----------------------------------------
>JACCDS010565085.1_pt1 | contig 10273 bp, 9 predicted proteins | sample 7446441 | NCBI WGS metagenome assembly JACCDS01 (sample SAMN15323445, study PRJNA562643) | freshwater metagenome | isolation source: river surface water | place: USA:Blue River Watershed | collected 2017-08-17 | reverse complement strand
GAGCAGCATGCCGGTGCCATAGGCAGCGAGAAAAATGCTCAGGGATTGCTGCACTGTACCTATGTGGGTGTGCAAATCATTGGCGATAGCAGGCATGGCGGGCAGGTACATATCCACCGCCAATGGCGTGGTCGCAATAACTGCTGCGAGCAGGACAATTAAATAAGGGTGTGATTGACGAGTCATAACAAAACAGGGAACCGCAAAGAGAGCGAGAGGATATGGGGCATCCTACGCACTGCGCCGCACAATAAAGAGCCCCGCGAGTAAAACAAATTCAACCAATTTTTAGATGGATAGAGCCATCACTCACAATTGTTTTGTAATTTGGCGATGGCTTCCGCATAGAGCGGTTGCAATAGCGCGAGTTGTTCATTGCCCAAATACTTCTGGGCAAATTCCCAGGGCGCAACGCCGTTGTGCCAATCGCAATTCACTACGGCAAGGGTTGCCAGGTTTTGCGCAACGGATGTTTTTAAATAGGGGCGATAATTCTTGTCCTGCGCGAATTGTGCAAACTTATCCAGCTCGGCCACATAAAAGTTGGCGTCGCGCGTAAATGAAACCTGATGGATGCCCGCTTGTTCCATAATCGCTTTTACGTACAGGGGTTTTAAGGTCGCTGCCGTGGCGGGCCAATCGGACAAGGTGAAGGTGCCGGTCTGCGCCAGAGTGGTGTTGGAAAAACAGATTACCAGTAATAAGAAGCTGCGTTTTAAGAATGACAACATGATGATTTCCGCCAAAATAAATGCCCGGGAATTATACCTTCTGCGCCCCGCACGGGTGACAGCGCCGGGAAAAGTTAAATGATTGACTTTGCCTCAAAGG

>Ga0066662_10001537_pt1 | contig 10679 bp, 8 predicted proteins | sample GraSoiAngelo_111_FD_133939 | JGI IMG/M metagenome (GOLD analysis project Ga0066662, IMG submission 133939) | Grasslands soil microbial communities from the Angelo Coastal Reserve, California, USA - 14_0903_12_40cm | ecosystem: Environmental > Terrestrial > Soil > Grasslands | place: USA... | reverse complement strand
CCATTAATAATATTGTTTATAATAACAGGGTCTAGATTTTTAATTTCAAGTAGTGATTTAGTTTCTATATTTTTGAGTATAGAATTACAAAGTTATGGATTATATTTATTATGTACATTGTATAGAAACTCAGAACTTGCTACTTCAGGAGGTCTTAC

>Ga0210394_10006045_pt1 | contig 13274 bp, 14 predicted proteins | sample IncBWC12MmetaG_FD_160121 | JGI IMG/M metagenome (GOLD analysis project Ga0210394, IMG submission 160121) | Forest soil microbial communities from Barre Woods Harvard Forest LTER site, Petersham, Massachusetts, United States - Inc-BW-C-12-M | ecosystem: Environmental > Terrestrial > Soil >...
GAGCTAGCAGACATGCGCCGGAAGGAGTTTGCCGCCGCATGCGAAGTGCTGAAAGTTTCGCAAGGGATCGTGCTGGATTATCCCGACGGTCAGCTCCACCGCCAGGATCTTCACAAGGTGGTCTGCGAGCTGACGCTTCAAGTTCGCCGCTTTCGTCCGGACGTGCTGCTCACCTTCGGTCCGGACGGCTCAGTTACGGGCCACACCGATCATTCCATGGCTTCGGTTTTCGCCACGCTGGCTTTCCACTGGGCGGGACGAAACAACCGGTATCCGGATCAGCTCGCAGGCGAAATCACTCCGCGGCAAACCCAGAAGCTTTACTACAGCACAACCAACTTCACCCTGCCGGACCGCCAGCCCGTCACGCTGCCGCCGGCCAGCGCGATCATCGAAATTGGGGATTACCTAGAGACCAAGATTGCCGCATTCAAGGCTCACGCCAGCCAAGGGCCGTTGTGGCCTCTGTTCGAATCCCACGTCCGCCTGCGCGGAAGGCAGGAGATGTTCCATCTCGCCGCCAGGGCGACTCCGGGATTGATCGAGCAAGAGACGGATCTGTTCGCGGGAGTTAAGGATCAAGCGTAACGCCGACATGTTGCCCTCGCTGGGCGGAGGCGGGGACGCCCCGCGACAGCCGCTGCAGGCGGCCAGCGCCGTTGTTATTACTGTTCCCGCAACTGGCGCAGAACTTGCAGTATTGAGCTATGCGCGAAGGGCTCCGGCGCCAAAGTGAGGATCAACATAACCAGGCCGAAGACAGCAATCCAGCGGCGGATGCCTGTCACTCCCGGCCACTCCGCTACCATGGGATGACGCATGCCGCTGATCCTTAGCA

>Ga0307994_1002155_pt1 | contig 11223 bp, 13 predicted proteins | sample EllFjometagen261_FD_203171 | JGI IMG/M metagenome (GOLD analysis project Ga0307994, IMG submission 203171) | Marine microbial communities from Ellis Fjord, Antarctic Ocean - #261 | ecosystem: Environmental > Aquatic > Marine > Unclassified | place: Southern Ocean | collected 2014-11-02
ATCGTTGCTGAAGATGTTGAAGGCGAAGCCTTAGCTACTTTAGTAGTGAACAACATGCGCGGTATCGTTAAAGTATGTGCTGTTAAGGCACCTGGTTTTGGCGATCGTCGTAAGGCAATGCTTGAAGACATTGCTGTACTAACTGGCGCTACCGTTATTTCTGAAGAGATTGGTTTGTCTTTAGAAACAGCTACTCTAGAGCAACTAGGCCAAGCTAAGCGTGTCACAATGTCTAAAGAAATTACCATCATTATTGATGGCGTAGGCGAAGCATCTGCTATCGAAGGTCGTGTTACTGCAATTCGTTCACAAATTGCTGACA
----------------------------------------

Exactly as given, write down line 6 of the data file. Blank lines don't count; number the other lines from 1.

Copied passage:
GAGCTAGCAGACATGCGCCGGAAGGAGTTTGCCGCCGCATGCGAAGTGCTGAAAGTTTCGCAAGGGATCGTGCTGGATTATCCCGACGGTCAGCTCCACCGCCAGGATCTTCACAAGGTGGTCTGCGAGCTGACGCTTCAAGTTCGCCGCTTTCGTCCGGACGTGCTGCTCACCTTCGGTCCGGACGGCTCAGTTACGGGCCACACCGATCATTCCATGGCTTCGGTTTTCGCCACGCTGGCTTTCCACTGGGCGGGACGAAACAACCGGTATCCGGATCAGCTCGCAGGCGAAATCACTCCGCGGCAAACCCAGAAGCTTTACTACAGCACAACCAACTTCACCCTGCCGGACCGCCAGCCCGTCACGCTGCCGCCGGCCAGCGCGATCATCGAAATTGGGGATTACCTAGAGACCAAGATTGCCGCATTCAAGGCTCACGCCAGCCAAGGGCCGTTGTGGCCTCTGTTCGAATCCCACGTCCGCCTGCGCGGAAGGCAGGAGATGTTCCATCTCGCCGCCAGGGCGACTCCGGGATTGATCGAGCAAGAGACGGATCTGTTCGCGGGAGTTAAGGATCAAGCGTAACGCCGACATGTTGCCCTCGCTGGGCGGAGGCGGGGACGCCCCGCGACAGCCGCTGCAGGCGGCCAGCGCCGTTGTTATTACTGTTCCCGCAACTGGCGCAGAACTTGCAGTATTGAGCTATGCGCGAAGGGCTCCGGCGCCAAAGTGAGGATCAACATAACCAGGCCGAAGACAGCAATCCAGCGGCGGATGCCTGTCACTCCCGGCCACTCCGCTACCATGGGATGACGCATGCCGCTGATCCTTAGCA